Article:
There are 20 wild animals currently performing at three circuses in the UK, a situation that Caroline Spelman, environment secretary, had sought to end.
The government fears it could face a legal challenge under the EU services directive if it goes ahead with a ban; others are sceptical.
Tory MP Mark Pritchard, who has won parliamentary time for a debate on circus animals on Thursday, believes his backbench motion already has strong crossbench support.
“There is overwhelming public and parliamentary support for a ban,” Mr Pritchard said.
“I hope the government will listen to the will of the country through elected representatives and bring forward legislation to end this outdated and cruel and barbaric practice,” says the animal-loving Tory.
Mr Pritchard is likely to be called to the whips today or tomorrow to see if a compromise will be struck as scores of MPs limber up to challenge the government.
The strength of political backing for a ban is reflected in an early day motion, signed by more than 200 MPs, calling for an end to what many see as a barbaric practice.
The debate will be one of the first uses of so-called “backbench debates”, which have recently been introduced to the Commons.
The last big backbench debate was in February on prisoner votes – proposed by Jack Straw and David Davis – saw a symbolic defeat for the government by a crushing 234 votes to 22.
“This is a bit like prisoner votes,” said one MP on Friday. “The government is going to face a defeat over this.”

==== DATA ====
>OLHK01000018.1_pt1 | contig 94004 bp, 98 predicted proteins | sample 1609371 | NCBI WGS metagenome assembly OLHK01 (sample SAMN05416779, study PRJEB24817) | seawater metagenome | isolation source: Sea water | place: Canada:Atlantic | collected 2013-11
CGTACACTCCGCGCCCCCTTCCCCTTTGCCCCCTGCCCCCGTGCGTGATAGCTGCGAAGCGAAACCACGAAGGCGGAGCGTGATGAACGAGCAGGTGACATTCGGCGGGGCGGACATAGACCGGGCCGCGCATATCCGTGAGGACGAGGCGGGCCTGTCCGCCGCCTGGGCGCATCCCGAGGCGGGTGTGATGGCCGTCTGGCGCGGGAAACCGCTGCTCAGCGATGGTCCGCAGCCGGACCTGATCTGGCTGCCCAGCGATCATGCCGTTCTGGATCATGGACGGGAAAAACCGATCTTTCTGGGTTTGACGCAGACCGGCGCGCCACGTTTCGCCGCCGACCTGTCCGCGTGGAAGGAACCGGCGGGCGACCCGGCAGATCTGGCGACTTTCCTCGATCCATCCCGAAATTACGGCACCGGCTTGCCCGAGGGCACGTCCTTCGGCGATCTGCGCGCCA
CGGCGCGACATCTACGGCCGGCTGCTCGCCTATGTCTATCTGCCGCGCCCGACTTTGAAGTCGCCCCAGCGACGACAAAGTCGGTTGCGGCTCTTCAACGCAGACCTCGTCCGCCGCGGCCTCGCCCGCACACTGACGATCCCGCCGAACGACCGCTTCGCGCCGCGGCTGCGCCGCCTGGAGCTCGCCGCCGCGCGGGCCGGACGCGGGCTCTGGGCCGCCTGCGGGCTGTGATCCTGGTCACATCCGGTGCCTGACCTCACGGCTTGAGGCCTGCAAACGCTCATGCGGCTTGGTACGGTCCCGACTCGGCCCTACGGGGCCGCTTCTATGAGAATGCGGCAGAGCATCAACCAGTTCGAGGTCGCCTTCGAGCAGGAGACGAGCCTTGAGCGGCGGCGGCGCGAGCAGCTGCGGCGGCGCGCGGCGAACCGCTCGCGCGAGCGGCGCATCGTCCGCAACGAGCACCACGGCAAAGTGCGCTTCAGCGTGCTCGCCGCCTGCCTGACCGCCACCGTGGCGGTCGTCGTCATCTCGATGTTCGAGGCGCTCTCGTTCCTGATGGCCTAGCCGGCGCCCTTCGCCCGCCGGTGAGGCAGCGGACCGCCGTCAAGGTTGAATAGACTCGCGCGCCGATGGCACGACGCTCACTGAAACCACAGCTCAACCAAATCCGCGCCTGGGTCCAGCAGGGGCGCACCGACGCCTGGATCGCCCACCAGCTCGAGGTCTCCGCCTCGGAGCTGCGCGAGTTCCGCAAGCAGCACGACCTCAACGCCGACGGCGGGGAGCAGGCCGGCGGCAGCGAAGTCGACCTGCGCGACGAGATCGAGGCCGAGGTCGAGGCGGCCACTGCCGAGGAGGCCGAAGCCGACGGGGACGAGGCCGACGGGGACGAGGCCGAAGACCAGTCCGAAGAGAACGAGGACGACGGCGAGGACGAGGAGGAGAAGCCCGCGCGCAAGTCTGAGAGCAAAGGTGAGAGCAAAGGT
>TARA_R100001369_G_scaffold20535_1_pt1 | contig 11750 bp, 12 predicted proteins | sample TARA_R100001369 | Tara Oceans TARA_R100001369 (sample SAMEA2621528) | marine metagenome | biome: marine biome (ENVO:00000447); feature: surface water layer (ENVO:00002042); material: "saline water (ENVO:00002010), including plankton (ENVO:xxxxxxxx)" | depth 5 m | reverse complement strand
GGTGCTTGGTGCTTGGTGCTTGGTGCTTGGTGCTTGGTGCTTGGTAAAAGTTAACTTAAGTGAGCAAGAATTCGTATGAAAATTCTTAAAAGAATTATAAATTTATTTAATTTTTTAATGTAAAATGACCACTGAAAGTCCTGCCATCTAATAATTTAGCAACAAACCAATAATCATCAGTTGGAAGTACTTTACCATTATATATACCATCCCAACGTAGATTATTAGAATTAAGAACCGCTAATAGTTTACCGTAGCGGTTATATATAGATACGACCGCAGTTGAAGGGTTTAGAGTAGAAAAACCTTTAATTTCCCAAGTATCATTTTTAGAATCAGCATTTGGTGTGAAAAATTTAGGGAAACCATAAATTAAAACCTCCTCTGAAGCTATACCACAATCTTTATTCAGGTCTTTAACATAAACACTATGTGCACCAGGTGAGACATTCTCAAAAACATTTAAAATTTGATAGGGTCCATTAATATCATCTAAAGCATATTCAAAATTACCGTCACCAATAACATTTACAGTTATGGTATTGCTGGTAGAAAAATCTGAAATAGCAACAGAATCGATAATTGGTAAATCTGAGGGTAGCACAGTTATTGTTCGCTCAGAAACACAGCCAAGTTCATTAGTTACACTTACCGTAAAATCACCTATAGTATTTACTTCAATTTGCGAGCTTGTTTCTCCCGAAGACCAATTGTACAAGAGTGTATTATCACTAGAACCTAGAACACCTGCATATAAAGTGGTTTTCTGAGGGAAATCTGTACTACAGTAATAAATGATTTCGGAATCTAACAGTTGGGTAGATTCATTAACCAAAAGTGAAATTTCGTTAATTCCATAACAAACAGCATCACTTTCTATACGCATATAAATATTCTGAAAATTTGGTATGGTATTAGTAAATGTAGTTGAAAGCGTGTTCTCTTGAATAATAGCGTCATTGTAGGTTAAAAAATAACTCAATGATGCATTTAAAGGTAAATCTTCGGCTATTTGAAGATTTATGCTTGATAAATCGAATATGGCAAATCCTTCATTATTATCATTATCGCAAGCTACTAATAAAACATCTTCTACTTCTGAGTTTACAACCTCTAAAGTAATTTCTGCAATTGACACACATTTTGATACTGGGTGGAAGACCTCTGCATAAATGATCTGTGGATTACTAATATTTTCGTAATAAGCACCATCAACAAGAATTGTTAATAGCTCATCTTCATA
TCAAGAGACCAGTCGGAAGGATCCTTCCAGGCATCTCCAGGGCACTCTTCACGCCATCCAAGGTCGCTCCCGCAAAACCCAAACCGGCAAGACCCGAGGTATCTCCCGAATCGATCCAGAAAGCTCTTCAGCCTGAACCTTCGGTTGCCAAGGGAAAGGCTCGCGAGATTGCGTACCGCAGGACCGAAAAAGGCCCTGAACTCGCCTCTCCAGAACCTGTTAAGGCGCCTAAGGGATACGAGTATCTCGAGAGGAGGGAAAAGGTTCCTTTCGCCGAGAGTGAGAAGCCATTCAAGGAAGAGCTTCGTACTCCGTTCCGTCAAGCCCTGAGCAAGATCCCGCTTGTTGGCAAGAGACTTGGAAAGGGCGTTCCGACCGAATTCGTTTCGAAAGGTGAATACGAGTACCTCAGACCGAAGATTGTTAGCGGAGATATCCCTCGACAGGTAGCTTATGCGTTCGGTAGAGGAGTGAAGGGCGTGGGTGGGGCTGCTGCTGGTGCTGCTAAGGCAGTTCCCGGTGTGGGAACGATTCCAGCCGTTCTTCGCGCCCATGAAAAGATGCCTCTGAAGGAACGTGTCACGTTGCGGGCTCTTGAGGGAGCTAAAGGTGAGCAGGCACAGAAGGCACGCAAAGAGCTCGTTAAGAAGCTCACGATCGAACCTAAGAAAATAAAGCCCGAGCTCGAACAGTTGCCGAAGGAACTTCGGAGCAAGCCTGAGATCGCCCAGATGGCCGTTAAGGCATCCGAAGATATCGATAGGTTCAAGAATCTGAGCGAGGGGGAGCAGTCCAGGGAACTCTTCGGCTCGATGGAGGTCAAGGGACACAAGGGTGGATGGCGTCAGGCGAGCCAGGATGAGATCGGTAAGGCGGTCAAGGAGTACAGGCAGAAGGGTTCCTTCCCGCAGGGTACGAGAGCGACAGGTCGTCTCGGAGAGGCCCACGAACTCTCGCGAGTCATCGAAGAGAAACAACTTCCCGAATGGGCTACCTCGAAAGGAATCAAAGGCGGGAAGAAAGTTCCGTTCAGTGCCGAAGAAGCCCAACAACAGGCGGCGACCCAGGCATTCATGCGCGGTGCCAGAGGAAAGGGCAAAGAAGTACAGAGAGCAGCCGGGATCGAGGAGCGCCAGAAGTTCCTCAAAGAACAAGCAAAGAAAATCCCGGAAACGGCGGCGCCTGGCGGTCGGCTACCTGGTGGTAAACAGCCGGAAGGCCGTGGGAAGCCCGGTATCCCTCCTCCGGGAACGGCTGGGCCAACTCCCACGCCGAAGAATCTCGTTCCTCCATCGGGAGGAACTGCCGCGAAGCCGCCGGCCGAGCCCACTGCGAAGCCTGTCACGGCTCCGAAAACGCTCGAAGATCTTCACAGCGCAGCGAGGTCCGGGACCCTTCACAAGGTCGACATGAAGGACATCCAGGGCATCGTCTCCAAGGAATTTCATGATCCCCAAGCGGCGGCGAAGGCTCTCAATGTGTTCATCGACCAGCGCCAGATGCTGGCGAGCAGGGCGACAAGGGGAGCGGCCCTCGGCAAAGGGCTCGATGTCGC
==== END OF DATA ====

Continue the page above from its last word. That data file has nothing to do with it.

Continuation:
This could create a headache for Ms Spelman, who has already endured one humiliating setback this year after abandoning plans to sell off the forests.
Defra said it intended to go ahead with plans to tighten the licensing regime governing circus animals. Mr Cameron is understood to support this approach, not least given the small number of animals kept by British circuses: “Tougher licensing should be enough to address the concerns that people understandably have,” said a Downing St aide.
Circus owners say their animals are well treated and the alternative – putting them in zoos – would be no more compassionate. But Defra’s own research has suggested that 95 per cent of the public would approve an outright ban.
Gordon Marsden, Labour MP for Blackpool, said that the government’s argument for not imposing a ban was “pretty thin”: “It’s a very unconvincing and bureaucratic defence of the position,” he said.
The campaign to change the law has been led by the Born Free Foundation, the RSPCA, the British Veterinary Association, the Captive Animals Protection Society and Animal Defenders International.
Will Travers, chief executive of the Born Free Foundation, accused the government of “mystifying intransigence”. “They claim that there could be a challenge to a ban in Europe but the EU Commission has clarified to us that wild animal welfare in circuses is a matter for member states, not the EU as a whole.”